The Young Love Triptych©/Mona Lisa Americana was designed from the outset to be a legacy work of art that can stand the Mona Lisa test of time —520 years and counting . . .
This raissoné will be recorded in multiple languages and used with ear buds and apps while viewing. Back ground music from right to left – Jo Stafford’s 1950’s hit, “You Belong to Me”, Ravel’s Bolero, center and Perez Prado’s Cherry Pink and Apple Blossom White mambo complete the musical links.
ABOUT FUTURE WORKS
All of the works listed below will cover the same basic make up except for size. When a 5′ x 5′ Baltic board is cut to achieve two 30″ x 20″ pieces, two 24″ x 17 ½” pieces are created. These sizes will be used where appropriate.
The following works are scheduled under the Rules of Engagement—Camera Obscura—Camera Lucida and Delacroix’s posit and Richter’s well-developed photo-to-art formula. Unless indicated, all photos are product of Ülric**
Paris—Hot chestnuts in a Cold City—1956—Triptych Parisienne reve – Lili Payne – 2016
Fender-Bender in Paris—1956
White Cliffs of Dover—1956
Wine Dark Seas—vintage selfie—1956
Marcel Breuer— Inspired architect – aspiring writer—1959 (Photo by Lee Hanley)
Catalina Dreaming—completed. 2009 photo – Art 2016 – Commissioned 2017 – Chris Spencer
Lady Slippers—Forbidden Flowers—2013—commissioned 2016—completed in 2017 – Chris Spencer
Generational Despair—1986—South Korea – Commissioned 2017 – Gary Roweder
Chemisier—1956 – “Come Over And See Me Big Boy” – Parisienne reve – commissioned 2017 – Denise Houk
Commander Hatch’s Advice – 1956-1998
SUPPORTING CRAFTSMEN, ARTISANS, ENGINEERS AND IRON WORKERS:
Willie Willette – Willy Willette Works – Minneapolis MN. Plinth design & execution – landscape portrait presentation.
Jim Schmitt, Art & Architecture, Inc. Minneapolis MN. Source of the 77” oak plinths which came from a late 1800’s mansion. Originally were fireplace moldings.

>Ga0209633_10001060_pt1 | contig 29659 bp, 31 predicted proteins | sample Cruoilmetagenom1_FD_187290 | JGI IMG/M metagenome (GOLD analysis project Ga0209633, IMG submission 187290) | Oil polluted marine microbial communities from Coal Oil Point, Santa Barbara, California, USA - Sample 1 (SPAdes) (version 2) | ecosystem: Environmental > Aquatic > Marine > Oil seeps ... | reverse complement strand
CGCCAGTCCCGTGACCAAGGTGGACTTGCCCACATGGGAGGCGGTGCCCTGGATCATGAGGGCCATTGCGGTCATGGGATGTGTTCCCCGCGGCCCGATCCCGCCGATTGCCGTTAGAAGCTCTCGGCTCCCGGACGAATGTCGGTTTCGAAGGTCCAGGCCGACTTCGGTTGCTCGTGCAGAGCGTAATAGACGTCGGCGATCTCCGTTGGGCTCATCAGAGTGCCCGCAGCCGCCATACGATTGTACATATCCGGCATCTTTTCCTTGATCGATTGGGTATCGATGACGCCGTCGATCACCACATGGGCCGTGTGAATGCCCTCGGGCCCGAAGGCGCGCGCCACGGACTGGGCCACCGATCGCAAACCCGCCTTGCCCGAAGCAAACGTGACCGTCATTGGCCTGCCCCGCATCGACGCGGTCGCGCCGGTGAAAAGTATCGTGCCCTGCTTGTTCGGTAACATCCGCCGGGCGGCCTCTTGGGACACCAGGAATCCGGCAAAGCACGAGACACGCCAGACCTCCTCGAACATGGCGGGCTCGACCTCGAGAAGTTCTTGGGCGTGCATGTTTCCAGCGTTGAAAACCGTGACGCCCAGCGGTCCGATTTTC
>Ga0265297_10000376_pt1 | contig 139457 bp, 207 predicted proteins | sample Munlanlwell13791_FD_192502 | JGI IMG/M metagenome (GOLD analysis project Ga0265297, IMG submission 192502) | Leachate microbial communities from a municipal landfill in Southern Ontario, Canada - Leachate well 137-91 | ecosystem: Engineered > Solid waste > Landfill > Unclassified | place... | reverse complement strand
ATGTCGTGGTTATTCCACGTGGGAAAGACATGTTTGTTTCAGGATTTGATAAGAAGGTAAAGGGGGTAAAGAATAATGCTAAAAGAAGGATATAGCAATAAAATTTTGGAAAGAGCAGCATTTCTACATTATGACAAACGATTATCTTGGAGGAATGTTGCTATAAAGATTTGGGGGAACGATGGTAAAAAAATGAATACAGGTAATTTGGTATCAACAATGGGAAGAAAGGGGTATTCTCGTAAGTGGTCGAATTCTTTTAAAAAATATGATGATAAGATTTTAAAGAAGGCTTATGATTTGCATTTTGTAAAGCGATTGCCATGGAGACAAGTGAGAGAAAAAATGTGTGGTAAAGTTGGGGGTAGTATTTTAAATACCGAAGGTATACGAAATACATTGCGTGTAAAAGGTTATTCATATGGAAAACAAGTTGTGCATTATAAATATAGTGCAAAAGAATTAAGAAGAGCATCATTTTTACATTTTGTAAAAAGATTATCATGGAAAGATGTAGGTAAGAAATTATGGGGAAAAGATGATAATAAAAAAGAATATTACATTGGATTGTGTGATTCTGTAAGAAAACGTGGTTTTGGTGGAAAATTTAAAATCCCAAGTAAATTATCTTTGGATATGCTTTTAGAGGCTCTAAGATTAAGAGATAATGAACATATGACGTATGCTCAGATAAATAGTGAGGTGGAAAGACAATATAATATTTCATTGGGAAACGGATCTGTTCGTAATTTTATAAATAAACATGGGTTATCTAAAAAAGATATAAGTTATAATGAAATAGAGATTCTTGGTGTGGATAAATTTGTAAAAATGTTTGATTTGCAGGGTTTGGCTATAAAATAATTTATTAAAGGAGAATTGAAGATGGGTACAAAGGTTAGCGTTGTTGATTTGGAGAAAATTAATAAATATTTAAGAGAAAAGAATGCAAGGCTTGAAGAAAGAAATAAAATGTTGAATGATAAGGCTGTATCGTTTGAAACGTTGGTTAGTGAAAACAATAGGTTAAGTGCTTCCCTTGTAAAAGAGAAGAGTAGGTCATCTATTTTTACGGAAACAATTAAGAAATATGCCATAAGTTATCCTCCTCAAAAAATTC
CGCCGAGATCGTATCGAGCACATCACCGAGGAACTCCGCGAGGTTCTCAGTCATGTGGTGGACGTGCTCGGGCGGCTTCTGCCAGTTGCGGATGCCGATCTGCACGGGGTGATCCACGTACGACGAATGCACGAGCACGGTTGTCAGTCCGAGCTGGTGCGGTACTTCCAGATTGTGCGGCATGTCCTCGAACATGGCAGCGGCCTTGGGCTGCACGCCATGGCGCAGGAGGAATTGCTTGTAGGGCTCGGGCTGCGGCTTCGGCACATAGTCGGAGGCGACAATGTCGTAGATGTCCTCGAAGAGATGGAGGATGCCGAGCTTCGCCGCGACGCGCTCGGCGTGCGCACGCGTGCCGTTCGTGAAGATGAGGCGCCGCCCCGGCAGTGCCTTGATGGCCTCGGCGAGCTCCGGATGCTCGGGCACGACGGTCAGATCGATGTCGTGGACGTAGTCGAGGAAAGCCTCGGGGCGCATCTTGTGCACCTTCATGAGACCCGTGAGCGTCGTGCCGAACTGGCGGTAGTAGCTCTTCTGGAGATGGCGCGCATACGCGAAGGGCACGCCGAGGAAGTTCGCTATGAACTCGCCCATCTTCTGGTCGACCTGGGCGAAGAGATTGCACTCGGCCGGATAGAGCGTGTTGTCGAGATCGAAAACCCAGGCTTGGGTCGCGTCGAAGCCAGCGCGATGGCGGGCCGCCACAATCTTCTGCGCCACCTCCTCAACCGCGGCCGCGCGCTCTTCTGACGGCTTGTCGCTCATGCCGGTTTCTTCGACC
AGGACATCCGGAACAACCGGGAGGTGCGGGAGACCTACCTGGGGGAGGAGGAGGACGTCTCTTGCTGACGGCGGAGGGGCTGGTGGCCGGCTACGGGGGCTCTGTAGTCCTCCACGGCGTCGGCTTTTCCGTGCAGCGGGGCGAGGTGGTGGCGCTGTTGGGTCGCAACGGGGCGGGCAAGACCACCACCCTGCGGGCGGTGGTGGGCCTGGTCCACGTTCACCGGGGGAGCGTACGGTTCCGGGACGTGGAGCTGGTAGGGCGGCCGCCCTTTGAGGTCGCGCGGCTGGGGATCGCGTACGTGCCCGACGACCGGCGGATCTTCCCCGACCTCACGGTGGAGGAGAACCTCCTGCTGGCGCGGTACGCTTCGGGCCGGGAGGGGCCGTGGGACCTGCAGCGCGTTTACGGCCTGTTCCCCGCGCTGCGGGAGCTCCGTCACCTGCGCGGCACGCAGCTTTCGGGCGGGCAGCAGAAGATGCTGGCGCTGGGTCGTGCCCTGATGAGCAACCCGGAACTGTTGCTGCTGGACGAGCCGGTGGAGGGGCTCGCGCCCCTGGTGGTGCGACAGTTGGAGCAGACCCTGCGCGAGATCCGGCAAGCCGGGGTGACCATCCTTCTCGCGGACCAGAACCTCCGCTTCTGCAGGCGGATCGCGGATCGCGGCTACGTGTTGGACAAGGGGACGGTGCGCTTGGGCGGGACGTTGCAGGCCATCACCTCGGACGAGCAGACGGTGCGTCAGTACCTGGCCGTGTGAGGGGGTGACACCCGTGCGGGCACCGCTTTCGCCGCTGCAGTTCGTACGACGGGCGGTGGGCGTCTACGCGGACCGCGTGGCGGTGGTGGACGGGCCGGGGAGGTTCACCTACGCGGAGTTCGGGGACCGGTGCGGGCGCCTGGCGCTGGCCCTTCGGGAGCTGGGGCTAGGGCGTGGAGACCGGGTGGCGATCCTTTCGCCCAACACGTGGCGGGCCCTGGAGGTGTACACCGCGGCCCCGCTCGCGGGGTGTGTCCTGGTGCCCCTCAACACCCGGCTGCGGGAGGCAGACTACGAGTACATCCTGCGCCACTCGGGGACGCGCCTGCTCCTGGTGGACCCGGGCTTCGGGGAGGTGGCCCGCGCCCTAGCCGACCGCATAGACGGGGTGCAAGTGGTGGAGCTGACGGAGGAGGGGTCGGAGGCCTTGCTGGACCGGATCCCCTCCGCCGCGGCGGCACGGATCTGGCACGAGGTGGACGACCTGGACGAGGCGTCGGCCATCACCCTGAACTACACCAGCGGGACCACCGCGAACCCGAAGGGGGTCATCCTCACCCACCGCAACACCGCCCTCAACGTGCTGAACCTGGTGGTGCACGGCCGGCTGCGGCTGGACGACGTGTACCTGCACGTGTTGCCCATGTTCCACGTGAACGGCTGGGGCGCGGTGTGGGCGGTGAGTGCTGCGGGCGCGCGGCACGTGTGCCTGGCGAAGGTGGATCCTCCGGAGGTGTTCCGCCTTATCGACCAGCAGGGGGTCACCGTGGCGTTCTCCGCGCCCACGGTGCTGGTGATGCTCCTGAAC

Michael Vincent Jr., VP/Sales, M. Vincent Associates, specialists in exotic metals – supplier of Titanium used to brace all three of the landscape works in the triptych.
David Shegstad, NC Shegstad Ornamental Iron Works, Minneapolis. Master craftsman and engineer working with iron & steel, Dave Shegstad created the channel iron frames and hanging devices that place the three landscape works securely on the oak plinths.
Stewart Kelly, Architectural Sheet Metal Company, Bloomington MN. Cutting of Titanium sheets in precision strips for back mounting the Legacy Art Triptych (and future Legacy works).
Chuck MacDonald, Minneapolis MN. Chuck MacDonald was the first commissioned artist doing the “Summer of 1954” work. His specialty is ‘Contemporary Portraits’ and his effort has done yeoman’s work in the conceptualizing stage of the project to arrive at ‘proof-of-concept’ Richter style.
Youngblood Lumber Company, Minneapolis MN. Source of the Russian Baltic Birch.
Dennis Beitlich, Owner, D&B Custom Woods, Minneapolis MN. Does the precision cutting of the Russian Baltic Birch to exacting dimensions for GalerieGlobien Legacy Art Program.
Claire Steyaert, Claire Steyaert Antiques, Minneapolis MN. Over the years Ms. Steyaert (Belgium born) and known throughout the U.S. as a premier art & antique dealer, has been a mentor to GalerieGlobien – all aspects of the art/antique business.
Gorilla Glue Company, Cincinnati, OH for their engineering/application input regarding the Titanium bonding process.
ThomasPrinting, Minneapolis giclee preparation and disk processing.
Justin Strom, Minneapolis – giclee preparation and disk processing.
Denise Houk, GalerieGlobien Photographer
Ben Uldrich, Computer Specialist
Mic Tienken, Web Consultant
Blick, Minneapolis giclee framing.
Lighting: standard museum style with LED bulbs.
*Droit de Suite – follow up rights to artists – Circa 1922.
**A Nom de Guerre to enter Yugoslavia in 1956